Steering Committee

Faculty & Staff

Gary H. Glover, PhD

Professor, Department of Radiology

By courtesy, Departments of Psychology and Electrical Engineering

Co-Director, Radiological Sciences Laboratory

Director, Lucas Service Center

Current Interests

My research interests encompass the physics and mathematics of imaging with Magnetic Resonance. Presently my research is directed in part towards exploration of rapid MRI scanning methods using spiral and other non-Cartesian k-space trajectories for dynamic imaging of function. Using spiral techniques, we have developed MRI pulse sequences and processing methods for mapping cortical brain function by imaging the metabolic response to various stimuli, with applications in the basic neurosciences as well as for clinical applications. These methods develop differential image contrast from hemodynamically driven increases in oxygen content in the vascular bed of activated cortex, using pulse sequences sensitive to the paramagnetic behavior of deoxyhemoglobin or to the blood flow changes. Other applications include imaging of contrast uptake in the breast.

gary.glover@stanford.edu

Office 650.723.7577

Cell 650.302.6902

Garry Gold, MD

Professor, Department of Radiology

By courtesy, Departments of Bioengineering and Orthopedic Surgery

Associate Chair for Research, Department of Radiology

Current Interests

My primary focus is application of new MR imaging technology to musculoskeletal problems. Current projects include: Rapid MRI for Osteoarthritis, Weight-bearing cartilage imaging with MRI, and MRI-based models of muscle. We are studing the application of new MR imaging techniques such as rapid imaging, real-time imaging, and short echo time imaging to learn more about biomechanics and pathology of bones and joints.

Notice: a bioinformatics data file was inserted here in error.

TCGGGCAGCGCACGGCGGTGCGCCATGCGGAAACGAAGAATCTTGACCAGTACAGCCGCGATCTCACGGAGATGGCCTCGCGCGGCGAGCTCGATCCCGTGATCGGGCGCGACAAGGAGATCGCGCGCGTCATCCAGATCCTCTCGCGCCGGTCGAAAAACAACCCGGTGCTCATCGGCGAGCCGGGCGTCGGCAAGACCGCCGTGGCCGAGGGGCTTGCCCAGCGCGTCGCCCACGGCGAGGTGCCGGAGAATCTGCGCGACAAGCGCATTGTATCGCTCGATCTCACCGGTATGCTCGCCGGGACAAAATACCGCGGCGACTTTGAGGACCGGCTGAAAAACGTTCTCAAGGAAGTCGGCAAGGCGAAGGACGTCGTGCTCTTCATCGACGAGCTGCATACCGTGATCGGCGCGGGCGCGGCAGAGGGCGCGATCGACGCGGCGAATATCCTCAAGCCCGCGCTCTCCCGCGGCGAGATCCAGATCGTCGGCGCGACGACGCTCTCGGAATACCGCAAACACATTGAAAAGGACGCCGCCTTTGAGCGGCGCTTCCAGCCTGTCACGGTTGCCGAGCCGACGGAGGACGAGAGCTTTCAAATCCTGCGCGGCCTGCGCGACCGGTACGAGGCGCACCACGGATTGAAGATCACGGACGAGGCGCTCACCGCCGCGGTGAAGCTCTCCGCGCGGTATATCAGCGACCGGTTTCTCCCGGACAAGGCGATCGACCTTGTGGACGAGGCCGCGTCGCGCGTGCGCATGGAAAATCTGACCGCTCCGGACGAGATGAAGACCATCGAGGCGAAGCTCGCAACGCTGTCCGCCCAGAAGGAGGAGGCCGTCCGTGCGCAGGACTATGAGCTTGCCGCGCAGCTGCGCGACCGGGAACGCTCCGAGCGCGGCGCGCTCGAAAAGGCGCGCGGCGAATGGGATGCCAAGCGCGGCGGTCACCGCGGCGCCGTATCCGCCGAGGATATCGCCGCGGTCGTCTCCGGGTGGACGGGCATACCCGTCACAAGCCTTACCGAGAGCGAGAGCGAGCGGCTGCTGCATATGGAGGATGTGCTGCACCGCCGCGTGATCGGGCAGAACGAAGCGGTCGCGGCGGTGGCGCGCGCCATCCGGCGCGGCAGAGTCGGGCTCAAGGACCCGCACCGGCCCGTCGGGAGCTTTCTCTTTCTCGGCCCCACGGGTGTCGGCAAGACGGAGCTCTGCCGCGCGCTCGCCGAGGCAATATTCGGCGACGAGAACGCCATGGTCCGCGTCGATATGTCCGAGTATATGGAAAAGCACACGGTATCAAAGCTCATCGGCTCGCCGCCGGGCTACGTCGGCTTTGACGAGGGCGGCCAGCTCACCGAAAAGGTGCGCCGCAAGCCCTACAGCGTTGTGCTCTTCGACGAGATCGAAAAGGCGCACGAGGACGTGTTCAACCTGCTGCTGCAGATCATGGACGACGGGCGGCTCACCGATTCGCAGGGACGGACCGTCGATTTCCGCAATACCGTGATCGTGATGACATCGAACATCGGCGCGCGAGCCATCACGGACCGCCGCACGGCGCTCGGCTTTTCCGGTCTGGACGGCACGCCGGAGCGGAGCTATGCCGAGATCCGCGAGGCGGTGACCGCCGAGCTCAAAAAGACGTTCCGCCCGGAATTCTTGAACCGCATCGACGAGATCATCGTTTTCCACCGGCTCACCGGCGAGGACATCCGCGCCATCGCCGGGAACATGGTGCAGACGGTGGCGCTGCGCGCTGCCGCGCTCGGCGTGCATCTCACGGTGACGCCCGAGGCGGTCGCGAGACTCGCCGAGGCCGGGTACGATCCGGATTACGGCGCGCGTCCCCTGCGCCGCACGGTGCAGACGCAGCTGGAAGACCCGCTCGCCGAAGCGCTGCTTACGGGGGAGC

gold@stanford.edu

Kim Butts Pauly, PhD

Professor, Department of Radiology

By courtesy, Departments of Bioengineering and Electrical Engineering

Co-Director, Radiological Sciences Laboratory

Current Interests

We are investigating the use of focused ultrasound for neuromodulation of the brain for direct stimulation and inhibition of the brain for preclinical mapping of brain function, reduction of epileptic seizures, and for general study of the brain. We are using focused ultrasound to open the blood brain barrier in order to enhance drug delivery to cancers of the brain. We are also using focused ultrasound to thermally ablate tissue for movement disorders such as essential tremor, as well as for cancers in the body. In addition to the basic science study of neuromodulation and cancer treatment, we are also engineering key MRI methods that enable monitoring these interventions, include MR thermometry, MR-acoustic radiation force imaging, and phase aberration correction using a combined approach of simulation and ultrashort echo time MRI imaging of bone.

kbpauly@stanford.edu

Brian A. Hargreaves, PhD

Associate Professor, Department of Radiology

Current Interests

Current interests include magnetic resonance imaging (MRI) applications including cardiovascular, abdominal, breast and musculoskeletal imaging. These applications require development of faster and more efficient MRI methods that provide improved diagnostic contrast compared with current methods. His work includes novel excitation schemes, efficient imaging methods and reconstruction tools.

bah@stanford.edu

Michael Moseley, PhD

Professor, Department of Radiology